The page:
The Power of Appointment



What is It? The power of appointment is one of the most powerful instruments in estate planning. Simply put, a power of appointment is the right to tell the trustee to pay money from the trust to someone.

Who can that "someone" be? That is the major tax question. How is the power to be exercised? That is a secondary question.

Example: assume a trust to pay income to C for life, and at C's death the principal would go to C's children. But C might be given the power to appoint (perhaps a portion of ) the trust among her descendants by will. Thus, C can vary their shares. This is a minimal power which I strongly recommend, even if parents don't want to give the beneficiary full control because it gives C a chance to see what the respective needs of her children are. It gives her a chance to adapt the trust for the needs of her family.

This is a testamentary power of appointment -- exercisable only at death. C might be given a power to appoint during life as well as at death, making gifts to the children.

This is a special power of appointment -- it may only be appointed among C's descendants. It could be made broader. Perhaps C's descendants and their spouses. Perhaps your descendants. Perhaps include charities. Perhaps as far as the power to appoint to herself (a power to withdraw). How far can we go? How far do you want to go?

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The Only Tax Limitation The most important thing to know about a power of appointment is its Federal Estate Tax consequences.

A trust created by A will be included in C's federal taxable estate if C is given a general power of appointment. That is defined as a power to appoint to yourself, your estate, your creditors, or the creditors of your estate. Furthermore, even if you can appoint to yourself, it is not a general power of appointment for tax purposes if your right to do so is limited by an ascertainable standard relating to your health, education, maintenance and support. [There's a potential trap here -- a power to distribute to yourself based on your needs is OK -- but not a power to distribute based on the needs of your dependents -- which is why we may need another trustee -- see trustee discussion]. But words like "comfort", "welfare", "best interests" are not ascertainable standards and cause a problem *if the beneficiary is trustee* -- it's the combination of beneficiary and unrestricted power that causes a problem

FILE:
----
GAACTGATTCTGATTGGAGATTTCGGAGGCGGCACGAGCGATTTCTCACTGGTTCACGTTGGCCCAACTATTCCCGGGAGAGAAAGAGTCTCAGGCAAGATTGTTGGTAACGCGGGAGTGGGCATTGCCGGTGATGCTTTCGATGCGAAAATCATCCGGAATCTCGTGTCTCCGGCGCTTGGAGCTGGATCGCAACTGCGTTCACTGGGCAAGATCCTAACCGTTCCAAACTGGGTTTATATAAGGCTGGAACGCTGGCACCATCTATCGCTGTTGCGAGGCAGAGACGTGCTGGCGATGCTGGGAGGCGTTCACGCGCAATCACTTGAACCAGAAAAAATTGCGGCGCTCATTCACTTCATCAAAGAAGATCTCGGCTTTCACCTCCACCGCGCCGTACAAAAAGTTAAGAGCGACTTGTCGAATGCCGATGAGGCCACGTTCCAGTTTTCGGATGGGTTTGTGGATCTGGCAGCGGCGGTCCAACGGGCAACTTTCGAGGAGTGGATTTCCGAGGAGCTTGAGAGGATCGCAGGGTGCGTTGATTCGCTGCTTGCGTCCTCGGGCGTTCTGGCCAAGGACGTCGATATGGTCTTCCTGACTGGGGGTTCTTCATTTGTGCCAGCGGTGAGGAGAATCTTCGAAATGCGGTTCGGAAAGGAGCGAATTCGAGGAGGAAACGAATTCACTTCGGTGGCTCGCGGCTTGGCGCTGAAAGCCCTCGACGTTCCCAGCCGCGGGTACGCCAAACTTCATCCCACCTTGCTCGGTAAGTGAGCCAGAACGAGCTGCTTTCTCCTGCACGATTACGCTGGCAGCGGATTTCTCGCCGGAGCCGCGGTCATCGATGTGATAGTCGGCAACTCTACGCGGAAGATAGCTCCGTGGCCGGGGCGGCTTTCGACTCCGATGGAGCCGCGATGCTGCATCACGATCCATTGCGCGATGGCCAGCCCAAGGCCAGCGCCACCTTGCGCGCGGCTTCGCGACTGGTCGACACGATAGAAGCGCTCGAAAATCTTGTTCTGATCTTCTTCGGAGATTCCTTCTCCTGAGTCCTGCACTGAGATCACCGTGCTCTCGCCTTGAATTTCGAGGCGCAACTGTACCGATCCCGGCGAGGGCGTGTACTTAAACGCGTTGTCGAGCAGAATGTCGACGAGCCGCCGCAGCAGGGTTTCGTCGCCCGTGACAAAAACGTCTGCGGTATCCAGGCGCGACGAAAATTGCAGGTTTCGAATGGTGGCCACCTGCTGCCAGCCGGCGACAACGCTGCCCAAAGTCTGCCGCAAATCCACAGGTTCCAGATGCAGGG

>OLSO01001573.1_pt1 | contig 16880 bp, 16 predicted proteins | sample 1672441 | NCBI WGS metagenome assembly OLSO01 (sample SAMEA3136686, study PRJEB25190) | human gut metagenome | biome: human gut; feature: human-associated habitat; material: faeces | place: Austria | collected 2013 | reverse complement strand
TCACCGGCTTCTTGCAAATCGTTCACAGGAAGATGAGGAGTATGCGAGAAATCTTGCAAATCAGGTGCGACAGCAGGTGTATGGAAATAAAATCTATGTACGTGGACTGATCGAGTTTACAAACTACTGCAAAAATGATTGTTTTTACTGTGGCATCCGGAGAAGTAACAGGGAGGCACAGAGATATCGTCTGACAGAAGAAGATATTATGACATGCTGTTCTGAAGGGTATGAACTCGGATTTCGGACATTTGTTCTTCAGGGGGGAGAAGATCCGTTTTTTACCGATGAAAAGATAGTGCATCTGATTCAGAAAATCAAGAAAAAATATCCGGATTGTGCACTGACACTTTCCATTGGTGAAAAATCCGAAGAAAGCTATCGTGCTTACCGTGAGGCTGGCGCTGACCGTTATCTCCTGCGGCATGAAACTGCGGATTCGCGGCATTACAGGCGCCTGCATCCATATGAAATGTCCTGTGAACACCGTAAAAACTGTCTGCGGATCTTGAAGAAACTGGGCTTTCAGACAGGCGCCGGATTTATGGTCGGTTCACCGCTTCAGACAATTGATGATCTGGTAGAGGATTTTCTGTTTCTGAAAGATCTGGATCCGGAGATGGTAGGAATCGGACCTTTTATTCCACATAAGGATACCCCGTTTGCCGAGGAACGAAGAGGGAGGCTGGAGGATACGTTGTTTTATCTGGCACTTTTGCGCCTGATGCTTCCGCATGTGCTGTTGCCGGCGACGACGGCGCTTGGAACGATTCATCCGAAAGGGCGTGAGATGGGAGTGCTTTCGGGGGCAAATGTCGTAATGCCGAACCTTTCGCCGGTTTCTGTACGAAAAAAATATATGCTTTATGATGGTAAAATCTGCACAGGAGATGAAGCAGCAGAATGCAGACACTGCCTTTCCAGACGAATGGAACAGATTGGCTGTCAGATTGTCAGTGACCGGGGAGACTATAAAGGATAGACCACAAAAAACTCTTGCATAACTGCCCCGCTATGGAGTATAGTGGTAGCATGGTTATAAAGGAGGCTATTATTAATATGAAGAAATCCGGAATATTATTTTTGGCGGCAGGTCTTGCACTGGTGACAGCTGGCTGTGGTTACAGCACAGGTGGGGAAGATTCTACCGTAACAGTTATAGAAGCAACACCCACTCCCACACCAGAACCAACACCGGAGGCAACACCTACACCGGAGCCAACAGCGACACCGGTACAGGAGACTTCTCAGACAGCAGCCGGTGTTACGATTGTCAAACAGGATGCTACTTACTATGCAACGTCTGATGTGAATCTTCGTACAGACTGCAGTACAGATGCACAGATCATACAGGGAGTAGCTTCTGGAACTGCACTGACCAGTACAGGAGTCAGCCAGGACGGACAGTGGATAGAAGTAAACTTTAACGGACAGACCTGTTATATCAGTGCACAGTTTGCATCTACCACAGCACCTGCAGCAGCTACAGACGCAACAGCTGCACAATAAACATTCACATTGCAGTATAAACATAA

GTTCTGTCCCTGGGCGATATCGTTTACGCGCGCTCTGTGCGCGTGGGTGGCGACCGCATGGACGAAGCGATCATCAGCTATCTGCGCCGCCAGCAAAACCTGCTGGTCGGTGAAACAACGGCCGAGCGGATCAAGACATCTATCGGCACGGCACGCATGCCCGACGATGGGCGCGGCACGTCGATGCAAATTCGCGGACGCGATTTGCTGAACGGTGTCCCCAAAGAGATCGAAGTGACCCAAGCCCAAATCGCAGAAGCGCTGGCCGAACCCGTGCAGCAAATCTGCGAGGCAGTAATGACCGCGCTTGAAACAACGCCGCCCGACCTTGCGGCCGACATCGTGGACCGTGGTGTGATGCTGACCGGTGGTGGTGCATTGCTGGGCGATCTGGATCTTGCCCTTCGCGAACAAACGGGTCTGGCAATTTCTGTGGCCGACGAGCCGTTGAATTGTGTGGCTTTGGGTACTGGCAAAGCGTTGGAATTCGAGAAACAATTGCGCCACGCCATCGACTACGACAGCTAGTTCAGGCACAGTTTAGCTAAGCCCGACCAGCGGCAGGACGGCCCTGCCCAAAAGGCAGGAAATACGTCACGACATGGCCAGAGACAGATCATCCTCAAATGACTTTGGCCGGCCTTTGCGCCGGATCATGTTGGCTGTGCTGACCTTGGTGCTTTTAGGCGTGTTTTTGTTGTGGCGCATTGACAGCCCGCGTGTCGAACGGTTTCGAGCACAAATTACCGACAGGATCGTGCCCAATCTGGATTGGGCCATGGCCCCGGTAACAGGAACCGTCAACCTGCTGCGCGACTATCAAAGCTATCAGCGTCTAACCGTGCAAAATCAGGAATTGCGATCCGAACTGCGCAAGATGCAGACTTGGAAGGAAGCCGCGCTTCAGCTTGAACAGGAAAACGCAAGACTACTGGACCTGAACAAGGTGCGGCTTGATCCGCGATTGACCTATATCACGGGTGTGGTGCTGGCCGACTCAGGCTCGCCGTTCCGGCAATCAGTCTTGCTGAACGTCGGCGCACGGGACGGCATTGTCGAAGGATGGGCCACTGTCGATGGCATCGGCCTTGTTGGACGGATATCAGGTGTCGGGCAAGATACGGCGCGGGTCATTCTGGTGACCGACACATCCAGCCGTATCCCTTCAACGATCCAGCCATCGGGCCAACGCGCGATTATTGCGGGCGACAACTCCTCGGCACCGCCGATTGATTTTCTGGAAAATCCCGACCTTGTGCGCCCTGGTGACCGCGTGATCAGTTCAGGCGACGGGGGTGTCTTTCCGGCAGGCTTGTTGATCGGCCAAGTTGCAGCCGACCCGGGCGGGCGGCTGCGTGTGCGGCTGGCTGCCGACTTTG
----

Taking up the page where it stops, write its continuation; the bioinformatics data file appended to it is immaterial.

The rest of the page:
Aside from a QTIP deducted by one spouse and included in the survivor's estate, a trust created by A will only be included in C's federal estate if C is given a general power of appointment. No other restrictions on C's power are required for tax purposes. A may want to put on other restrictions for non-tax purposes (see Introduction to Trusts, but they are not required to avoid taxation.

That is such an important statement, let me repeat it:

Aside from a QTIP deducted by one spouse and included in the survivor's estate, a trust created by A will only be included in C's federal estate if C is given a general power of appointment. No other restrictions on C's power are required for tax purposes. A may want to put on other restrictions for non-tax purposes, but they are not required to avoid taxation.

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Can a Beneficiary be Trustee? Being trustee does not by itself create a taxable situation. The problem comes when the trustee has powers which may lead to taxation. A beneficiary may be trustee. The trustee-beneficiary may distribute to themselves based on an ascertainable standard. But what about their dependents? I have taken the approach of restricting the trustee from voting on distributions to persons dependent on them but creating a position of "designator" who can change trustees. Thus, if the beneficiary wants money for that purpose, they can appoint a co-trustee with authority to distribute and ask the trustee to do so. If the trustee does not comply, they change the trustee. At one point, the I. R. S. argued that this made the beneficiary taxable as though they had the trustee's powers directly, but they gave up after losing the issue in court.

For full discussion of the potential flexibility this provides, see Give the Advantages of Trusts.

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